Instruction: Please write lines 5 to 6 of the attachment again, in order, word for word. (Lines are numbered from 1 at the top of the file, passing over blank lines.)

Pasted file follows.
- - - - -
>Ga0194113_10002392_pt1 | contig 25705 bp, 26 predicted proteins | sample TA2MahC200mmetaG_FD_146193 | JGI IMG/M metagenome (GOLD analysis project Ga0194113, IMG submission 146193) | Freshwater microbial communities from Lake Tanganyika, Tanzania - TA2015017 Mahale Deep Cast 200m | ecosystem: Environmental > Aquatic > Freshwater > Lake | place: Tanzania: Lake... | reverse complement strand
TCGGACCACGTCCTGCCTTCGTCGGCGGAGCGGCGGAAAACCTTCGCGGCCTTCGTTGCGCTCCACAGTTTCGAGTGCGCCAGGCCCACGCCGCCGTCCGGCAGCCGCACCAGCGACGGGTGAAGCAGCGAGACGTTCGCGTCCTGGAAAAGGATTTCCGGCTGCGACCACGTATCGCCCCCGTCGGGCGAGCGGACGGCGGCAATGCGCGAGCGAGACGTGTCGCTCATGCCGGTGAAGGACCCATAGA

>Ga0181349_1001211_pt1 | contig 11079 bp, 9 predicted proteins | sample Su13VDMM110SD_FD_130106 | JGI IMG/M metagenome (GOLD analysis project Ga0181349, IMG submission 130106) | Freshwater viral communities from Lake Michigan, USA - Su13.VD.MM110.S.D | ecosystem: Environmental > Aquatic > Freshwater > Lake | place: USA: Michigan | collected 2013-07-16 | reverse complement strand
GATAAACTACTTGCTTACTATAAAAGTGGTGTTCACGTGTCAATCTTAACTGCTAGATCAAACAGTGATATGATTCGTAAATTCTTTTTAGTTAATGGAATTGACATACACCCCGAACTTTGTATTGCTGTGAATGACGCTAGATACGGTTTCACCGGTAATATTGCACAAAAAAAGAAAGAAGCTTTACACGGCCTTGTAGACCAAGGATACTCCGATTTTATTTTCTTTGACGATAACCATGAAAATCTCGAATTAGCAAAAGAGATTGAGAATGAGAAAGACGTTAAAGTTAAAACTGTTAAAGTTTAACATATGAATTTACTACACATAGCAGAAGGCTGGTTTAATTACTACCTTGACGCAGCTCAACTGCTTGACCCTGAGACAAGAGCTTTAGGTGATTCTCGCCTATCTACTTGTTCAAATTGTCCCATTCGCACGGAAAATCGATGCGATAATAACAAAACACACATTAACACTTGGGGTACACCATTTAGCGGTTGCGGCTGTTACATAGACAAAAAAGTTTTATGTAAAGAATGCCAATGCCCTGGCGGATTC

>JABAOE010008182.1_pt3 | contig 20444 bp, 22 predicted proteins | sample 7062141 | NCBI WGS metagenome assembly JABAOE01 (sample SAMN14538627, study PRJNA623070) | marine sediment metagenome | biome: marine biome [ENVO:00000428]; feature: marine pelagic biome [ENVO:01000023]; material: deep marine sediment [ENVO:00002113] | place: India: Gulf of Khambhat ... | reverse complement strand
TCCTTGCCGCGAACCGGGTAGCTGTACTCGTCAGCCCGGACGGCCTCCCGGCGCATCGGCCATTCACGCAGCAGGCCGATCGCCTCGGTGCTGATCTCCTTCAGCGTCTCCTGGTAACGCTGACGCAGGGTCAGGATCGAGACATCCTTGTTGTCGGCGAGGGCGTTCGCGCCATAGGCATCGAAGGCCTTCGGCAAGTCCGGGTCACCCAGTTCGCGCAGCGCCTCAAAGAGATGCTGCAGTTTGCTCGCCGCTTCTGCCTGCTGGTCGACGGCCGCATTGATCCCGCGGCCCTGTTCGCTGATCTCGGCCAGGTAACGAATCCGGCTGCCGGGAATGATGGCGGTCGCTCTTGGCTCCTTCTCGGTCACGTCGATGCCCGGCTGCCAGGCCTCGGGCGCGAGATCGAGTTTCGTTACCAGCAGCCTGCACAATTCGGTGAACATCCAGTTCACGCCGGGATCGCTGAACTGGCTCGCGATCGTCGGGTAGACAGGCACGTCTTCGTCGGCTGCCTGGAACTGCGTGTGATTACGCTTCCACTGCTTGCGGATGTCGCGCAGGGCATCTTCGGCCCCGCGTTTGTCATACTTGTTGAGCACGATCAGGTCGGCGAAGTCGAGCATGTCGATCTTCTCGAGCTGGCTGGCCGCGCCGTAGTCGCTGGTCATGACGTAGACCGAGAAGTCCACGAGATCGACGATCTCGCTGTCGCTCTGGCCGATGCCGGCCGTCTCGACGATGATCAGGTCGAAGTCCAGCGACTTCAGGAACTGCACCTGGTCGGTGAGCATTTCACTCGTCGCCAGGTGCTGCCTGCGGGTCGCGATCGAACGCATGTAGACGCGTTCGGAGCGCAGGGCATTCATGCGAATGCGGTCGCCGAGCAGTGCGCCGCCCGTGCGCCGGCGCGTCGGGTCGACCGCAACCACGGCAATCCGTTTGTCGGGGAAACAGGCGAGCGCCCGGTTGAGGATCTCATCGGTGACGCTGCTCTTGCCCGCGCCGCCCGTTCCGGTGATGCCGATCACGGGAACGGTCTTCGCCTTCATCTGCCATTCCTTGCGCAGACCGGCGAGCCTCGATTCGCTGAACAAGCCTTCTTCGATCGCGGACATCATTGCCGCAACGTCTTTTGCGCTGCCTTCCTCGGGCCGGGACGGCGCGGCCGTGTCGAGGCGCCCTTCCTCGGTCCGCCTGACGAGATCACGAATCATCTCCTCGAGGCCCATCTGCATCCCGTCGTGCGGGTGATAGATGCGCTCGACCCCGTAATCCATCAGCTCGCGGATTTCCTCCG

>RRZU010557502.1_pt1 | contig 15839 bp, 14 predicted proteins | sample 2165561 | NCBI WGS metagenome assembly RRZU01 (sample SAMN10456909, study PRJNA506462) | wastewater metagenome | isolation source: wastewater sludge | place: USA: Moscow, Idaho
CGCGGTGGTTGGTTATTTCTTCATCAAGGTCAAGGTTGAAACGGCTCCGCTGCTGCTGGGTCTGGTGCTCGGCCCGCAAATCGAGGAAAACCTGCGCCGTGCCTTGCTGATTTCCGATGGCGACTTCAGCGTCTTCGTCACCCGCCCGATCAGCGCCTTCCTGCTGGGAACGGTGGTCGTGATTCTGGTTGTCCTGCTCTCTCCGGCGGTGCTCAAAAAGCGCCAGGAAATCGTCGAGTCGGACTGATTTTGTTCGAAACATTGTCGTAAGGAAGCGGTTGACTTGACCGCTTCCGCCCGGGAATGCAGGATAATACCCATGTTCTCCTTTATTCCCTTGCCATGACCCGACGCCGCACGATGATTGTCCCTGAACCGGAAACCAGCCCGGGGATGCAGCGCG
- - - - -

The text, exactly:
>JABAOE010008182.1_pt3 | contig 20444 bp, 22 predicted proteins | sample 7062141 | NCBI WGS metagenome assembly JABAOE01 (sample SAMN14538627, study PRJNA623070) | marine sediment metagenome | biome: marine biome [ENVO:00000428]; feature: marine pelagic biome [ENVO:01000023]; material: deep marine sediment [ENVO:00002113] | place: India: Gulf of Khambhat ... | reverse complement strand
TCCTTGCCGCGAACCGGGTAGCTGTACTCGTCAGCCCGGACGGCCTCCCGGCGCATCGGCCATTCACGCAGCAGGCCGATCGCCTCGGTGCTGATCTCCTTCAGCGTCTCCTGGTAACGCTGACGCAGGGTCAGGATCGAGACATCCTTGTTGTCGGCGAGGGCGTTCGCGCCATAGGCATCGAAGGCCTTCGGCAAGTCCGGGTCACCCAGTTCGCGCAGCGCCTCAAAGAGATGCTGCAGTTTGCTCGCCGCTTCTGCCTGCTGGTCGACGGCCGCATTGATCCCGCGGCCCTGTTCGCTGATCTCGGCCAGGTAACGAATCCGGCTGCCGGGAATGATGGCGGTCGCTCTTGGCTCCTTCTCGGTCACGTCGATGCCCGGCTGCCAGGCCTCGGGCGCGAGATCGAGTTTCGTTACCAGCAGCCTGCACAATTCGGTGAACATCCAGTTCACGCCGGGATCGCTGAACTGGCTCGCGATCGTCGGGTAGACAGGCACGTCTTCGTCGGCTGCCTGGAACTGCGTGTGATTACGCTTCCACTGCTTGCGGATGTCGCGCAGGGCATCTTCGGCCCCGCGTTTGTCATACTTGTTGAGCACGATCAGGTCGGCGAAGTCGAGCATGTCGATCTTCTCGAGCTGGCTGGCCGCGCCGTAGTCGCTGGTCATGACGTAGACCGAGAAGTCCACGAGATCGACGATCTCGCTGTCGCTCTGGCCGATGCCGGCCGTCTCGACGATGATCAGGTCGAAGTCCAGCGACTTCAGGAACTGCACCTGGTCGGTGAGCATTTCACTCGTCGCCAGGTGCTGCCTGCGGGTCGCGATCGAACGCATGTAGACGCGTTCGGAGCGCAGGGCATTCATGCGAATGCGGTCGCCGAGCAGTGCGCCGCCCGTGCGCCGGCGCGTCGGGTCGACCGCAACCACGGCAATCCGTTTGTCGGGGAAACAGGCGAGCGCCCGGTTGAGGATCTCATCGGTGACGCTGCTCTTGCCCGCGCCGCCCGTTCCGGTGATGCCGATCACGGGAACGGTCTTCGCCTTCATCTGCCATTCCTTGCGCAGACCGGCGAGCCTCGATTCGCTGAACAAGCCTTCTTCGATCGCGGACATCATTGCCGCAACGTCTTTTGCGCTGCCTTCCTCGGGCCGGGACGGCGCGGCCGTGTCGAGGCGCCCTTCCTCGGTCCGCCTGACGAGATCACGAATCATCTCCTCGAGGCCCATCTGCATCCCGTCGTGCGGGTGATAGATGCGCTCGACCCCGTAATCCATCAGCTCGCGGATTTCCTCCG